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Editorial/Opinion

 

 

Robert J. Samuelson:
The war against Exxon Mobil


A view of the Exxon Mobil refinery in Baytown, Texas, Sept. 15, 2008

 

If you care about free speech, you should pay attention to the campaign now being waged against Exxon Mobil. More than 50 environmental and civil rights groups have written Attorney General Loretta Lynch urging her to open a “federal probe” of the giant energy firm. Bernie Sanders and Hillary Clinton have also joined the chorus. The charge is that Exxon Mobil “systematically misled the public” on climate change, even as its executives recognized the dangers. New York's attorney general has already launched an investigation .

What's behind the latest assault are two recent pieces of investigative journalism that, based on company documents, concluded that Exxon Mobil played a double game. In the 1970s, when global warming began attracting scientific attention, the firm “assembled a brain trust [that deepened] the company's understanding” of climate change, reported InsideClimate News. But in the late 1980s, the company switched to “climate denial,” manufacturing “doubt about global warming its own scientists” had confirmed. Stories in the Los Angeles Times told a similar tale .

Not so, responds Exxon Mobil (unsurprisingly). The investigative pieces “cherry-pick” their evidence, exaggerating the divide between the company's scientists and corporate policy, says Ken Cohen, vice president of public and government affairs.

As an example, he cites a scientific presentation made to Exxon's board of directors in early 1989 concluding that global warming is, in the briefing's words, “deeply imbedded in scientific uncertainty\ [and] will require substantial additional investigation.” Instead, Cohen asserts, the Los Angeles Times portrayed the presentation as demonstrating that the enormity of global warming was settled.

Nor, he says, does Exxon Mobil oppose all action against climate change. Since 2009, it has endorsed a carbon tax , a position shared by many environmentalists and economists. Taxing the carbon in fossil fuels — oil, coal, natural gas — would raise their prices. That would, at least in theory, encourage energy efficiency and switching to non-fossil fuels. (Exxon Mobil prefers a carbon tax to a cap-and-trade system, which it argues is harder to administer. Many economists agree.)

The feuding between Exxon Mobil and environmentalists is long-standing. In a 2007 report , the Union of Concerned Scientists (UCS) accused the company of financing “a sophisticated disinformation campaign .?.?. to deceive the public” about global warming. From 1998 to 2005, the UCS said, Exxon Mobil gave $16 million to 43 groups that preached climate change skepticism. (The company says it has since halted many of these grants.)

For many environmentalists, it's gospel that Exxon Mobil's campaign stymied remedial policies. Americans were unsure of global warming's reality. “We've had 20 years of delay because of the doubt and confusion sowed by Exxon Mobil and [climate] deniers,” says Eric Pooley of the Environmental Defense Fund.

This is questionable. For starters, millions of Americans revile big oil companies; they're not uncritical consumers of industry propaganda. The larger problem is the inherent difficulty of doing something significant about global warming. Fossil fuels supply four-fifths of primary global energy. To stabilize atmospheric greenhouse gas concentrations, fossil fuel emissions need to go to about zero . How is that going to happen?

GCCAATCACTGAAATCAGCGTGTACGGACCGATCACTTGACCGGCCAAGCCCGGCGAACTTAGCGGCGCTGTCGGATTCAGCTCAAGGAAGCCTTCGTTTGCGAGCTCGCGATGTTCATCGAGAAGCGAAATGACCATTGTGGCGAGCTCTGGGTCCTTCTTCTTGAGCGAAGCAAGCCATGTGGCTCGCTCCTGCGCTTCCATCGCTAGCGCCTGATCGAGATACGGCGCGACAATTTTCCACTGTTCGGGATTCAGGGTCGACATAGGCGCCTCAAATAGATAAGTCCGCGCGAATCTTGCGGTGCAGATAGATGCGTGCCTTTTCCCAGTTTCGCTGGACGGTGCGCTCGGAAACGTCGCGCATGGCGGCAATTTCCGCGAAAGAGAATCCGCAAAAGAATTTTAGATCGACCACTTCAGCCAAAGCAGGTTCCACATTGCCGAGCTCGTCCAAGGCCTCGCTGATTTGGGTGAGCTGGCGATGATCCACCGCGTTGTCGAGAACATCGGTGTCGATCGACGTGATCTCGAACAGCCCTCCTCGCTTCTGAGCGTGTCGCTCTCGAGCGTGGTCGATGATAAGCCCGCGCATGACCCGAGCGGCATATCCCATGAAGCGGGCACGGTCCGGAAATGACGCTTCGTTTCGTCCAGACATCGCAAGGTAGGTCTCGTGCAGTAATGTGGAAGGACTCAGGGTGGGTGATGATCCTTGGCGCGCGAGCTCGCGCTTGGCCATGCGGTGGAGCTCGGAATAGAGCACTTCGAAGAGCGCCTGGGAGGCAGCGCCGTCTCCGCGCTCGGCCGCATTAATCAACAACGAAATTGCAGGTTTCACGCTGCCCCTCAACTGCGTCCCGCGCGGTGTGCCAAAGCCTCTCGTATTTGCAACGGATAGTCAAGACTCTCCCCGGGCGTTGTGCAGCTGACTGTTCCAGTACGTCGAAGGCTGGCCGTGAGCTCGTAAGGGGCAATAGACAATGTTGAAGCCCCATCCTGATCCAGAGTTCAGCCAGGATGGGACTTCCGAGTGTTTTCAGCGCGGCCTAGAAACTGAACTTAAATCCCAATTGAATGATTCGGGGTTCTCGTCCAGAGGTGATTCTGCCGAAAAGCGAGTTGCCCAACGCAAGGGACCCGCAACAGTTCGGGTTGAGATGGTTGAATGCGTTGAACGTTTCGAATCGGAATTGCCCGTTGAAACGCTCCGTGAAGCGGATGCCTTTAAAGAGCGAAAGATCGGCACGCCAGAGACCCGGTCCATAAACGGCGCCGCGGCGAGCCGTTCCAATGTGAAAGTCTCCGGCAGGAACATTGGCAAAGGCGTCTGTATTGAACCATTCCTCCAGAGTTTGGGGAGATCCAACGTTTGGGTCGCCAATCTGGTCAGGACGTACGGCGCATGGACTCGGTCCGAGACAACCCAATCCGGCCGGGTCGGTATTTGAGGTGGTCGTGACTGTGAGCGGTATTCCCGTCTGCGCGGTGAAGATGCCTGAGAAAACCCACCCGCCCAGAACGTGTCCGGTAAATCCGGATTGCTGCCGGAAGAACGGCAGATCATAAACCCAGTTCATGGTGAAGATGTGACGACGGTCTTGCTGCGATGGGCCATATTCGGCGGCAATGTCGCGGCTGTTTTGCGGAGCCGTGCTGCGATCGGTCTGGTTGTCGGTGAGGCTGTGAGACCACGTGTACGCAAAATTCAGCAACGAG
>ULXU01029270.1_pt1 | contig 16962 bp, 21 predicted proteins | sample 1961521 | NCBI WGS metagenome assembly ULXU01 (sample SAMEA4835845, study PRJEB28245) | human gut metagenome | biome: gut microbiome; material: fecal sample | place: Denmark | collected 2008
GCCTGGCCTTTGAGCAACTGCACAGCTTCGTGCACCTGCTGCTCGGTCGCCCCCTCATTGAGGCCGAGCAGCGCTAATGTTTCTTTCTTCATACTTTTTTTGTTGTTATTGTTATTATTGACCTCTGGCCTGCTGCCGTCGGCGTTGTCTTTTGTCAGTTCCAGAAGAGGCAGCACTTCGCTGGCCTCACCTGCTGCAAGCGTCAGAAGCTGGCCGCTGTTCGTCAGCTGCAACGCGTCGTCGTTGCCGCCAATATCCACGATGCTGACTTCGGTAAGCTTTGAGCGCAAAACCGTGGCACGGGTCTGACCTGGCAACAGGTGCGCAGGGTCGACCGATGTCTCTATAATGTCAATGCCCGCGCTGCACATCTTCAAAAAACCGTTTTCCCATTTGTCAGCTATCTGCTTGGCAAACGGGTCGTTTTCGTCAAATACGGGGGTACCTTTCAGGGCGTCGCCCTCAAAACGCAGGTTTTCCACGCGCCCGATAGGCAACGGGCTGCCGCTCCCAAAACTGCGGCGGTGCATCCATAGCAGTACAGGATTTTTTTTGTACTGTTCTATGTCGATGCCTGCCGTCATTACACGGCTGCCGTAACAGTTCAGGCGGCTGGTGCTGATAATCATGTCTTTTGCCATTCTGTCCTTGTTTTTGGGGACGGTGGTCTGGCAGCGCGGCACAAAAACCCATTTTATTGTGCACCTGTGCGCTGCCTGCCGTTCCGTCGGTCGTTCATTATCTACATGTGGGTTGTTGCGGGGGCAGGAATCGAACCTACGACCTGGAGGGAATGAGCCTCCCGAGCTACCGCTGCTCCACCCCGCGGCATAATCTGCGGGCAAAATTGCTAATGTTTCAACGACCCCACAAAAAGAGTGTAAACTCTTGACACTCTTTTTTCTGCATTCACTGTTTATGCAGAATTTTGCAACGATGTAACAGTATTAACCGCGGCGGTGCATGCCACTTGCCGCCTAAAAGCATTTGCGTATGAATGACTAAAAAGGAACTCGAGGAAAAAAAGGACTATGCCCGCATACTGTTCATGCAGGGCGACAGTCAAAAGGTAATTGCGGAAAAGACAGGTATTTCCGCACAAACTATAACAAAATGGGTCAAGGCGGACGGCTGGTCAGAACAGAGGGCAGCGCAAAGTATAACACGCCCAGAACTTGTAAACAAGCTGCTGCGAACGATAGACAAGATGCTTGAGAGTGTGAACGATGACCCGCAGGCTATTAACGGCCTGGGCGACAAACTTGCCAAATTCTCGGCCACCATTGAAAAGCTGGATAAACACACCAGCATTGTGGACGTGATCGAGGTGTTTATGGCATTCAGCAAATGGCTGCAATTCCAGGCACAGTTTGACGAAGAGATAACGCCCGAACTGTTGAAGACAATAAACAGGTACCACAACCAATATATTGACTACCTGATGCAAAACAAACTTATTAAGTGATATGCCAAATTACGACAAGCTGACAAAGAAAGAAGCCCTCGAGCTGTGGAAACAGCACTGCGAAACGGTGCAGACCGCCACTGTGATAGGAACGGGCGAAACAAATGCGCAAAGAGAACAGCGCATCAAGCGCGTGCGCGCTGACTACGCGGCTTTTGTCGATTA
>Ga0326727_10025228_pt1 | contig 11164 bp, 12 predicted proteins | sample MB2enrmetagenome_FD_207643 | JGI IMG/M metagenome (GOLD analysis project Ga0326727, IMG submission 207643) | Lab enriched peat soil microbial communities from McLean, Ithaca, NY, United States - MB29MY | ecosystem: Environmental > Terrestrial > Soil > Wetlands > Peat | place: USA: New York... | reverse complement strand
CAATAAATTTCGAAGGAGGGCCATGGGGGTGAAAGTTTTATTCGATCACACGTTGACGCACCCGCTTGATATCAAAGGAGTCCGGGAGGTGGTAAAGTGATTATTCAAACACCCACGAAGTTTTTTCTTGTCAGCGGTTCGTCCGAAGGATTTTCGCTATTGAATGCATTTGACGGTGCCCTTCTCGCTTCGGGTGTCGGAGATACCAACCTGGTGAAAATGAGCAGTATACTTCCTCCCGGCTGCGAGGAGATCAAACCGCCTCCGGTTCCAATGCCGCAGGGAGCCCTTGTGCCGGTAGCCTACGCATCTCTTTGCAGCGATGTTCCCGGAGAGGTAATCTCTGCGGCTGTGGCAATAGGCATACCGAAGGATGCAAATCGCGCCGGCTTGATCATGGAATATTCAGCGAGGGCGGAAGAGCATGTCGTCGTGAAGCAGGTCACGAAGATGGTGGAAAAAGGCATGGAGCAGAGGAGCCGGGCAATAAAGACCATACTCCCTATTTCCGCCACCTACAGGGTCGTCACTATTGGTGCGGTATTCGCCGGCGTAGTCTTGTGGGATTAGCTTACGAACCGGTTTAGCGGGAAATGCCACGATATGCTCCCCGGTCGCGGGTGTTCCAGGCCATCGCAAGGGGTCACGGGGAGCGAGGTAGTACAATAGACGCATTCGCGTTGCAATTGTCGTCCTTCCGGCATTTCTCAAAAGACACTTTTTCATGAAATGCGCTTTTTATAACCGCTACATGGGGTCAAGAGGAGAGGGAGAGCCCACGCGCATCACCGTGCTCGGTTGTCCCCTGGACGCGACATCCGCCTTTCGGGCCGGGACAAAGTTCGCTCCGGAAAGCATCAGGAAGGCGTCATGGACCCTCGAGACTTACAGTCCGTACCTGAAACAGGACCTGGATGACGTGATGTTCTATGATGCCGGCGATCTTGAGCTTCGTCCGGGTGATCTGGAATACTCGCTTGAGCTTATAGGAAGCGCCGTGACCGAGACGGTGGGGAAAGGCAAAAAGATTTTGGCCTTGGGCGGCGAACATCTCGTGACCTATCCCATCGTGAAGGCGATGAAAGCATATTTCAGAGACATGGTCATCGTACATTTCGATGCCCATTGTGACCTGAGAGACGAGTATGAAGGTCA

There's no obvious answer, and any interim steps — whether a carbon tax or cap-and-trade — would increase fuel prices. That's a hard sell for politicians and the public. Our political system is simply not good at inflicting present pain for uncertain future gains. (For proof, see budget deficits.) Moreover, progress in the United States and other wealthy countries would need to be matched in China, India and other developing countries whose energy appetite is still increasing.

To crystallize this complex problem into a conspiracy controlled by Exxon Mobil is to engage in political make-believe. This is a dangerous and self-serving exercise that brings us back to free speech. Genuinely free speech transcends accepted and respected beliefs. It includes viewpoints that are wrong, offensive and ignorant. We take pride in the marketplace of ideas — a dividend of free speech — to sort the worthy from the unworthy. If government assumes that function, you no longer have free speech.

The advocates of a probe into Exxon Mobil are essentially proposing that the company be punished for expressing its opinions. These opinions may be smart or stupid, constructive or destructive, sensible or self-interested. Whatever, they deserve protection. An investigation would, at the least, constitute a form of harassment that would warn other companies to be circumspect in airing their views. Matters could be worse if the government somehow imposes monetary penalties or opens the floodgates to suits by plaintiffs' attorneys, a la the tobacco industry. Significantly, the letter to Attorney General Lynch does not allege any violation of law.

Exxon Mobil (2014 earnings: $32.5 billion ) does not command our sympathy. But free speech does not belong only to the sympathetic. Casting Exxon Mobil as the scapegoat for global warming's dilemmas is historically inaccurate and a political cheap shot with troubling constitutional implications.

Robert J. Samuelson writes for The Washington Post a weekly column on economics. Petroleumworld does not necessarily share these views.

Editor's Note: This commentary was originally published by The Washington Post, November 8, 2015. Petroleumworld reprint this article in the interest of our readers.

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